Two rounds of successful cheesemaking put me into Very Bad Idea mode, and I started thinking of more ambitious things I could try besides just mozzarella. So last night I ended up staying up way too late watching videos on how to make cheddar. After seeing those, I think I’ll give it a miss. I love cheddar, of course; it’s one of my favorite cheeses. Extra sharp cheddar paired with tart apple cider is one of the great pleasures in life. But I’ll leave making it to the experts.
Cheddar requires a lot of extra effort to make. Adding cultures to the process isn’t really a big deal, but the cheese needs a lot more time to drain, a lot more careful temperature control, and then it needs a lot of pressing and aging. The aging, for me, is the ultimate problem. Not only am I not in a place where I feel I could be thrilled to set something aside for six months and see how it turns out then, but I don’t really have any suitable environment for aging cheese. So many, many things can go wrong in the process that you won’t know about for months.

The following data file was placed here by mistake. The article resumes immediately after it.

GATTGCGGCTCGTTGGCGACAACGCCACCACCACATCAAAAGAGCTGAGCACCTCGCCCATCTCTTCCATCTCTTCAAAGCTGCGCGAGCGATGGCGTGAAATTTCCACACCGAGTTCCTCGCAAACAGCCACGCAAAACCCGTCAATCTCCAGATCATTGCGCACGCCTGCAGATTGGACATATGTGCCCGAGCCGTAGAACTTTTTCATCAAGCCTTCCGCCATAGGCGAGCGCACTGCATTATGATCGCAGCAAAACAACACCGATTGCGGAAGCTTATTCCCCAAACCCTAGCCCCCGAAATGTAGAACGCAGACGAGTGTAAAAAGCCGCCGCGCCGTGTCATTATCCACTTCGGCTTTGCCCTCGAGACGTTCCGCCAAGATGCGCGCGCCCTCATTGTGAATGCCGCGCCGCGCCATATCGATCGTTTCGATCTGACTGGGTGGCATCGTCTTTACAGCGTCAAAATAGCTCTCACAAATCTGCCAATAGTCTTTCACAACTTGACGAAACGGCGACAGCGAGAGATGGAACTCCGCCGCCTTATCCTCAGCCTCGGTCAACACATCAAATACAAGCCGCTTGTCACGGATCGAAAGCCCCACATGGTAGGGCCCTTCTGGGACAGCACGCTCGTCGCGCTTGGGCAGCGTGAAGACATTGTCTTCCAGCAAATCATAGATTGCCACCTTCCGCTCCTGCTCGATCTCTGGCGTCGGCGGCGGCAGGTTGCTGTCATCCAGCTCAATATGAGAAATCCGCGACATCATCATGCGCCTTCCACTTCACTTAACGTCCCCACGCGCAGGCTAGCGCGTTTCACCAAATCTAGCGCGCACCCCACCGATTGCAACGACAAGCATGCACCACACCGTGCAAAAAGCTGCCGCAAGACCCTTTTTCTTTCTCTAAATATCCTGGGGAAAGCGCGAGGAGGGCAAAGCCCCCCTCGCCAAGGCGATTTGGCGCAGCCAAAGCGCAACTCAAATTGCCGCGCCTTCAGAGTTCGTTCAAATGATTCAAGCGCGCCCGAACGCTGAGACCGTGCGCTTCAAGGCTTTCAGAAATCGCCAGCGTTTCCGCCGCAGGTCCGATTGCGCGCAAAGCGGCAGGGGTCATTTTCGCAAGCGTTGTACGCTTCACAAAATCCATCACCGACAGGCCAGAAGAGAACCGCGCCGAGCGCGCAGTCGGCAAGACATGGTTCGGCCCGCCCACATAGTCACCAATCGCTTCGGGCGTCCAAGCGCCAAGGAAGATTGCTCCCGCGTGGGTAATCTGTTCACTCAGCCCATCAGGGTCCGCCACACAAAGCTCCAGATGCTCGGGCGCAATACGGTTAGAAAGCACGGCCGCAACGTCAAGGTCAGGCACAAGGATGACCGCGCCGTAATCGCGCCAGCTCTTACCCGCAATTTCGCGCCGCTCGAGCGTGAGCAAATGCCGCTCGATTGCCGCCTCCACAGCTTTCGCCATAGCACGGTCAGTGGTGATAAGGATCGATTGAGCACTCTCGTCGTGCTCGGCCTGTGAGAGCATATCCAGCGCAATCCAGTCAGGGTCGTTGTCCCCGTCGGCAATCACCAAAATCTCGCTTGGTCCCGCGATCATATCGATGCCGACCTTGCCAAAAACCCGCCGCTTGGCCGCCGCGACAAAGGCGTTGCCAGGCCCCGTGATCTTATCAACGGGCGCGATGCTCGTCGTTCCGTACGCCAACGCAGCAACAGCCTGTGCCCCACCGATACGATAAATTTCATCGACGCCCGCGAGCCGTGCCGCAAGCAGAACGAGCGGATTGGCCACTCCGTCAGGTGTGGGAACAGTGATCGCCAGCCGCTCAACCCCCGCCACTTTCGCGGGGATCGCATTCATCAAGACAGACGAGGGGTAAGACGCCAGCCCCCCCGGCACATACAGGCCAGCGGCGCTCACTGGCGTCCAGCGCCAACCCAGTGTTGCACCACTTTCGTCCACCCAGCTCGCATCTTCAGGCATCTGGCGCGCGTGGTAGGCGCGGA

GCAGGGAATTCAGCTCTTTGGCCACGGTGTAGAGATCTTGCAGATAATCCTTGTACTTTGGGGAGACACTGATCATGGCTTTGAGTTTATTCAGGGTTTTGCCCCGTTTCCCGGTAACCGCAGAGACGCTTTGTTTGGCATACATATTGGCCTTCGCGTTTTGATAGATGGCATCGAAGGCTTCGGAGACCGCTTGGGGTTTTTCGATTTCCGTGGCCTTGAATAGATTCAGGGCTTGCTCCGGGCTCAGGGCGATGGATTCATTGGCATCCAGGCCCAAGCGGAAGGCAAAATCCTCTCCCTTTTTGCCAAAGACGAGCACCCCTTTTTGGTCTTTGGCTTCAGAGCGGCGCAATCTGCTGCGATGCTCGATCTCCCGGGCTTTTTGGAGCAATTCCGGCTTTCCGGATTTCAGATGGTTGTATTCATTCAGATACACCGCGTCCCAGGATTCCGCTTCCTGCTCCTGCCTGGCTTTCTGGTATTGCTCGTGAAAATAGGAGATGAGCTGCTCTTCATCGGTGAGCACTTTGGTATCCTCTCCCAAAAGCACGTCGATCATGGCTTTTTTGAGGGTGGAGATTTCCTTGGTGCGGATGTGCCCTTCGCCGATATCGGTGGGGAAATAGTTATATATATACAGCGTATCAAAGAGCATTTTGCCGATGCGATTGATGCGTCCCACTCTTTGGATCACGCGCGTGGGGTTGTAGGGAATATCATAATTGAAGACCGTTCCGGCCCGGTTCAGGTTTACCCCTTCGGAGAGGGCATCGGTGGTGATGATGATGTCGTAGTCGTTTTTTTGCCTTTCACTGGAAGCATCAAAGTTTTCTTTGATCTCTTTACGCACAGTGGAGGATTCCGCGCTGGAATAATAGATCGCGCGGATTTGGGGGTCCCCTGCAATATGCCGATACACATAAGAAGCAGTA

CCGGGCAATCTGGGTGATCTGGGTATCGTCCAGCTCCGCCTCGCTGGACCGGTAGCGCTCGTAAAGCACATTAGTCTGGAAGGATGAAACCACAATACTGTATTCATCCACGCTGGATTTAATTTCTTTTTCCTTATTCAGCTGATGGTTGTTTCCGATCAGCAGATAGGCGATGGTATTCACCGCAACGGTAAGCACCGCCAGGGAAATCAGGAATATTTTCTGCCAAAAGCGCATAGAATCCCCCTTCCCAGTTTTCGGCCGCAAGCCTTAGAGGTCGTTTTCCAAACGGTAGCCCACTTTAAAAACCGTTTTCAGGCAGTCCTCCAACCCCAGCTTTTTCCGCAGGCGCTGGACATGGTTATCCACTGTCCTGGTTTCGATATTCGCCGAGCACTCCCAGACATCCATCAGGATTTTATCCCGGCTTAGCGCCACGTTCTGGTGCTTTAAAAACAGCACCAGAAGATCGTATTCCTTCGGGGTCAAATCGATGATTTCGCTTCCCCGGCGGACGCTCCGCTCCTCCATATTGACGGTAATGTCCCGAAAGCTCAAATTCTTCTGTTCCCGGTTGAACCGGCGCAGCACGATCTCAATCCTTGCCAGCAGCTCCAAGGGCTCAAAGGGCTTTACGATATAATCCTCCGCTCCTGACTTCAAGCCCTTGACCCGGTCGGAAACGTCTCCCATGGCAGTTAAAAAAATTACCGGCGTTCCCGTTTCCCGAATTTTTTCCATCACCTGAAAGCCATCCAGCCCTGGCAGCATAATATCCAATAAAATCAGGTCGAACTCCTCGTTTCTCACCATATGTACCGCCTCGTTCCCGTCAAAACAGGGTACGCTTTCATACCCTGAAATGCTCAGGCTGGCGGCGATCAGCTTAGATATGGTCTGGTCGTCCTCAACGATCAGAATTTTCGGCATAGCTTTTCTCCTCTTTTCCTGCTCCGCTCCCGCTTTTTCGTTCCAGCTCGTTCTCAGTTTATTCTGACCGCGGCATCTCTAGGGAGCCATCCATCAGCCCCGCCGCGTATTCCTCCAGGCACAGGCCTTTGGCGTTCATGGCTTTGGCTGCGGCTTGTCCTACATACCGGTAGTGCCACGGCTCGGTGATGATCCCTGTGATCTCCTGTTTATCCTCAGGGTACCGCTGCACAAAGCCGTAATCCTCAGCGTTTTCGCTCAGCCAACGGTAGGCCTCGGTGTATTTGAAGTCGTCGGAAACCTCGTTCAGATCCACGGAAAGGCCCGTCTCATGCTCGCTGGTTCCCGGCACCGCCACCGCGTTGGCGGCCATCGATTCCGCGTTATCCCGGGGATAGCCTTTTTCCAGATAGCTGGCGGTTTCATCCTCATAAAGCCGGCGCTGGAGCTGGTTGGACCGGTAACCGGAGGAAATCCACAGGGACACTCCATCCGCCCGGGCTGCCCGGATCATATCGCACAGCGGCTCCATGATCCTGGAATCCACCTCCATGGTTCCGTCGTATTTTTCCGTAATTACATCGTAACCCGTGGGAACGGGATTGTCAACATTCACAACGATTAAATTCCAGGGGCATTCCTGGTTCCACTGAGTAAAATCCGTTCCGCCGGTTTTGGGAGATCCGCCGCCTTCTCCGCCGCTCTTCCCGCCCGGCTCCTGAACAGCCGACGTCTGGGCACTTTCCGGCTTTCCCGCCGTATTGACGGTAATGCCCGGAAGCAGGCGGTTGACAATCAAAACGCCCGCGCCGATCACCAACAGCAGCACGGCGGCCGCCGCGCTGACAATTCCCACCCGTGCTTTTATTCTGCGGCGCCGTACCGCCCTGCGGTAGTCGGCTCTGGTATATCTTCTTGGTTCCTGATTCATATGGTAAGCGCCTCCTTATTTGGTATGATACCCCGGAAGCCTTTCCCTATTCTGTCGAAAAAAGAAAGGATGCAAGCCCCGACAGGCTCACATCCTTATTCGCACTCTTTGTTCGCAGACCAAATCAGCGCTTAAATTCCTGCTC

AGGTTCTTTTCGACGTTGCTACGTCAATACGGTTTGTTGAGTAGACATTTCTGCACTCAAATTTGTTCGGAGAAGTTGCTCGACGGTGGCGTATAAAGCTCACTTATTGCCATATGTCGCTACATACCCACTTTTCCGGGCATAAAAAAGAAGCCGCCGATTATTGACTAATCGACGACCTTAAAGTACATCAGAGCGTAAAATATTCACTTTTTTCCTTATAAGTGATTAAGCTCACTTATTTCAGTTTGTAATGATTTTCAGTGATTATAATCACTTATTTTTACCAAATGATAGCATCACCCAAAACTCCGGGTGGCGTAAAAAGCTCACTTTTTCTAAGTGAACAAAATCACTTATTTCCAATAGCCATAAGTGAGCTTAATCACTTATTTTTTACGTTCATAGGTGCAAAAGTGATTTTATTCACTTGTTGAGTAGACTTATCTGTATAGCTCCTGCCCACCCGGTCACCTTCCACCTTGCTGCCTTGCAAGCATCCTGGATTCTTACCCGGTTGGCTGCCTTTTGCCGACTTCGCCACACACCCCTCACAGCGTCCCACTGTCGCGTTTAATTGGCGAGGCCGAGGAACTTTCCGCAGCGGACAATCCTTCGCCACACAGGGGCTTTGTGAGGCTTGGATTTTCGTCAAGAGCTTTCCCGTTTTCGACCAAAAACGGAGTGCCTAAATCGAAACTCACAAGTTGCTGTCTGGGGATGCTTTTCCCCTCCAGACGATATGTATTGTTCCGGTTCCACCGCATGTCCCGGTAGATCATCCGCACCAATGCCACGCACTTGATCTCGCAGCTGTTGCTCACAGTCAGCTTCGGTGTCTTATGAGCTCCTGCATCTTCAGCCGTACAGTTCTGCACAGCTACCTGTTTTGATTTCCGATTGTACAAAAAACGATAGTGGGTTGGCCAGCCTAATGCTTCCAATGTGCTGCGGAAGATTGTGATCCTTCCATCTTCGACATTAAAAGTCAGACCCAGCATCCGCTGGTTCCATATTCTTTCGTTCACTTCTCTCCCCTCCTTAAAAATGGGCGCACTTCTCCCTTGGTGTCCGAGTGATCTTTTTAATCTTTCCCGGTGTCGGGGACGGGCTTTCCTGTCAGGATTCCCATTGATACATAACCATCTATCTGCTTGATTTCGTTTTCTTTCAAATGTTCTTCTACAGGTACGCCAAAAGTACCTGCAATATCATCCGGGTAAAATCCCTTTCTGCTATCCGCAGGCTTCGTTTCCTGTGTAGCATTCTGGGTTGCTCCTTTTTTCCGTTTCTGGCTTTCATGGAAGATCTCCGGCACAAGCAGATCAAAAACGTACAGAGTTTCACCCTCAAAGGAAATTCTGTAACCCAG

Fresh cheddar cheese curd, on the other hand, takes the aging out of the equation. That I might actually consider sometime. Most of the other steps apply, but without the need to worry about aging the cheese, I could create fresh curd any time I felt like it, provided I had plenty of time on my hands. And then I could make garlic cheese curd, which I’ve developed a taste for but can’t find in sufficient quality outside of the Great New York State Fair.
Mozzarella, though, is easy. It’s a joy. The whole process takes less than an hour (cleaning the pot excluded, but that’s not so bad) and I’ve been thrilled with the results each time. I’ll obviously never be an artisanal cheesemaker, but the ambitious six-year-old devil on my shoulder (you know the one) keeps suggesting I should tinker just for the heck of it. And I’d certainly not be averse to making one of my favorite things: a roll of fresh mozzarella, prosciutto, and basil. I came dangerously close to trying it recently.